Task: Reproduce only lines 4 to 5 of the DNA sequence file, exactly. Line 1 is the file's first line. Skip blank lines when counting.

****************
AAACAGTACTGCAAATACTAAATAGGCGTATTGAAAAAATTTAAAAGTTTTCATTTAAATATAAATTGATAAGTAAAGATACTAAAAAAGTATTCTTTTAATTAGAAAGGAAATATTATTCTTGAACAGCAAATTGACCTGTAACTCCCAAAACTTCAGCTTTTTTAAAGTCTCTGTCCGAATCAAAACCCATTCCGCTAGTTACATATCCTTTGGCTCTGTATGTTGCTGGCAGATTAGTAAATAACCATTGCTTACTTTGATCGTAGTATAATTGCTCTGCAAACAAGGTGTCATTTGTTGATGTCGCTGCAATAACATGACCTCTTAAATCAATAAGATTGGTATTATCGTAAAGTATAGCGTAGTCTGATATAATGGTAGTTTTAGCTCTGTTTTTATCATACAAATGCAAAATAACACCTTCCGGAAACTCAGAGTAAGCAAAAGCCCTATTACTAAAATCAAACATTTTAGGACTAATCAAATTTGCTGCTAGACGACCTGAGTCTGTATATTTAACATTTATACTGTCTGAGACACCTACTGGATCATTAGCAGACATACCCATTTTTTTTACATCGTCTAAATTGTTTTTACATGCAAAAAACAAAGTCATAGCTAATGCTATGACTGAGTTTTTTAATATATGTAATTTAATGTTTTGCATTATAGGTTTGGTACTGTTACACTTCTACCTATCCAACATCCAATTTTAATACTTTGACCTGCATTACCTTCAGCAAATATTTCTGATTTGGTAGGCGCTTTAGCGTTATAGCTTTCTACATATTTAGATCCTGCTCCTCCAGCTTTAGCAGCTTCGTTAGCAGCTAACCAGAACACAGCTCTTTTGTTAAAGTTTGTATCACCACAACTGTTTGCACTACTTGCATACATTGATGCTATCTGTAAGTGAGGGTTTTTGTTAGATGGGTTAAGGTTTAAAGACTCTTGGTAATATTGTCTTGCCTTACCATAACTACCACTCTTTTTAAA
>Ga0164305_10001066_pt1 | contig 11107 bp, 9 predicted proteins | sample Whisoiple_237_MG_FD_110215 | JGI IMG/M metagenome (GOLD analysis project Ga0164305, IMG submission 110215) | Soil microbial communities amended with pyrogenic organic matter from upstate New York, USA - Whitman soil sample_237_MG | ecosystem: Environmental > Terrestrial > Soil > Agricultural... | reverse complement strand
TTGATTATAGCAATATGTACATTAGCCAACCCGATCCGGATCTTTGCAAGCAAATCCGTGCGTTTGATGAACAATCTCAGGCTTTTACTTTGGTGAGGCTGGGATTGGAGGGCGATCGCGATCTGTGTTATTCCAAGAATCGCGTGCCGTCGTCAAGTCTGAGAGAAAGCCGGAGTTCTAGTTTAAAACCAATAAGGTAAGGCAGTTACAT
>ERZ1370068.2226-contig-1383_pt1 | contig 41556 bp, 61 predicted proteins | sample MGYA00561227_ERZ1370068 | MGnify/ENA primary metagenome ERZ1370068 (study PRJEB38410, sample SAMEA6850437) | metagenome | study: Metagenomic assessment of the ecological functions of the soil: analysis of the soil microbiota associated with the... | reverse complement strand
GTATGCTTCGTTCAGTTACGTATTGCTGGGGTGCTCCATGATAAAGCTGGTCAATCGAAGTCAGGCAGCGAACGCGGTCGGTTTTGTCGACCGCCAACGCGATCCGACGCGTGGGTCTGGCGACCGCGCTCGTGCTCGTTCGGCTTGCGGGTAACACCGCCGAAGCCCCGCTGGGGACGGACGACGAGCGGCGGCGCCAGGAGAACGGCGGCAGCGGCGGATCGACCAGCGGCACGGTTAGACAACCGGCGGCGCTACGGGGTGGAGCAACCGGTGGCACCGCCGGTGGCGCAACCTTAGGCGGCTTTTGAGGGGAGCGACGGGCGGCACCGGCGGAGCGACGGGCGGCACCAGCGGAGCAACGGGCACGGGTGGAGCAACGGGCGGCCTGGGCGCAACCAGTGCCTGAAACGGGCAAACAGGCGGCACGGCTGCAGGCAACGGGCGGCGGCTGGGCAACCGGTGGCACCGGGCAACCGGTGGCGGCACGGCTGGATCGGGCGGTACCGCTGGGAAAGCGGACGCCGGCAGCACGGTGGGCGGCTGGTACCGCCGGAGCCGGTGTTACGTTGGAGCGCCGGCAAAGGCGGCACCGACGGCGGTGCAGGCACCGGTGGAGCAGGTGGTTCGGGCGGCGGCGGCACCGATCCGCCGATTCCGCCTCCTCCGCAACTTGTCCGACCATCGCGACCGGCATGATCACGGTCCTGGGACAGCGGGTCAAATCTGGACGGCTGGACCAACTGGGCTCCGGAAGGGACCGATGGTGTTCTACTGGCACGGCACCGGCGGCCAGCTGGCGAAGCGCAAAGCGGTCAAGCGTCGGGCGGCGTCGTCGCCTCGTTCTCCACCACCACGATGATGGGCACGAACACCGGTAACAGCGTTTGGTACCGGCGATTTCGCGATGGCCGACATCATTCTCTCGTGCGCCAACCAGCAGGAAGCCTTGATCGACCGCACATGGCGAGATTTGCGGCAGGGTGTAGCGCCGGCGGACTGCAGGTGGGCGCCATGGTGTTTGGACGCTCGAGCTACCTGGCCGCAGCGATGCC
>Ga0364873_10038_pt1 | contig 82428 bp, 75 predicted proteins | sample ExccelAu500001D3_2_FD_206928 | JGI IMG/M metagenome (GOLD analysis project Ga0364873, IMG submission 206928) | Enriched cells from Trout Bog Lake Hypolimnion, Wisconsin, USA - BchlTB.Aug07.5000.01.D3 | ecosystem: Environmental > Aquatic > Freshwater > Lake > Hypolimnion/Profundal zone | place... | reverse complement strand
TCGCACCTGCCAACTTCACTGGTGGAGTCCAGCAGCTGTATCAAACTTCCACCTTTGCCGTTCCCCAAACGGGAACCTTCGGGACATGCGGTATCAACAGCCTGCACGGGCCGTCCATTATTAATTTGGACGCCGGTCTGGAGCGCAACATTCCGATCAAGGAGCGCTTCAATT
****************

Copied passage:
>ERZ1370068.2226-contig-1383_pt1 | contig 41556 bp, 61 predicted proteins | sample MGYA00561227_ERZ1370068 | MGnify/ENA primary metagenome ERZ1370068 (study PRJEB38410, sample SAMEA6850437) | metagenome | study: Metagenomic assessment of the ecological functions of the soil: analysis of the soil microbiota associated with the... | reverse complement strand
GTATGCTTCGTTCAGTTACGTATTGCTGGGGTGCTCCATGATAAAGCTGGTCAATCGAAGTCAGGCAGCGAACGCGGTCGGTTTTGTCGACCGCCAACGCGATCCGACGCGTGGGTCTGGCGACCGCGCTCGTGCTCGTTCGGCTTGCGGGTAACACCGCCGAAGCCCCGCTGGGGACGGACGACGAGCGGCGGCGCCAGGAGAACGGCGGCAGCGGCGGATCGACCAGCGGCACGGTTAGACAACCGGCGGCGCTACGGGGTGGAGCAACCGGTGGCACCGCCGGTGGCGCAACCTTAGGCGGCTTTTGAGGGGAGCGACGGGCGGCACCGGCGGAGCGACGGGCGGCACCAGCGGAGCAACGGGCACGGGTGGAGCAACGGGCGGCCTGGGCGCAACCAGTGCCTGAAACGGGCAAACAGGCGGCACGGCTGCAGGCAACGGGCGGCGGCTGGGCAACCGGTGGCACCGGGCAACCGGTGGCGGCACGGCTGGATCGGGCGGTACCGCTGGGAAAGCGGACGCCGGCAGCACGGTGGGCGGCTGGTACCGCCGGAGCCGGTGTTACGTTGGAGCGCCGGCAAAGGCGGCACCGACGGCGGTGCAGGCACCGGTGGAGCAGGTGGTTCGGGCGGCGGCGGCACCGATCCGCCGATTCCGCCTCCTCCGCAACTTGTCCGACCATCGCGACCGGCATGATCACGGTCCTGGGACAGCGGGTCAAATCTGGACGGCTGGACCAACTGGGCTCCGGAAGGGACCGATGGTGTTCTACTGGCACGGCACCGGCGGCCAGCTGGCGAAGCGCAAAGCGGTCAAGCGTCGGGCGGCGTCGTCGCCTCGTTCTCCACCACCACGATGATGGGCACGAACACCGGTAACAGCGTTTGGTACCGGCGATTTCGCGATGGCCGACATCATTCTCTCGTGCGCCAACCAGCAGGAAGCCTTGATCGACCGCACATGGCGAGATTTGCGGCAGGGTGTAGCGCCGGCGGACTGCAGGTGGGCGCCATGGTGTTTGGACGCTCGAGCTACCTGGCCGCAGCGATGCC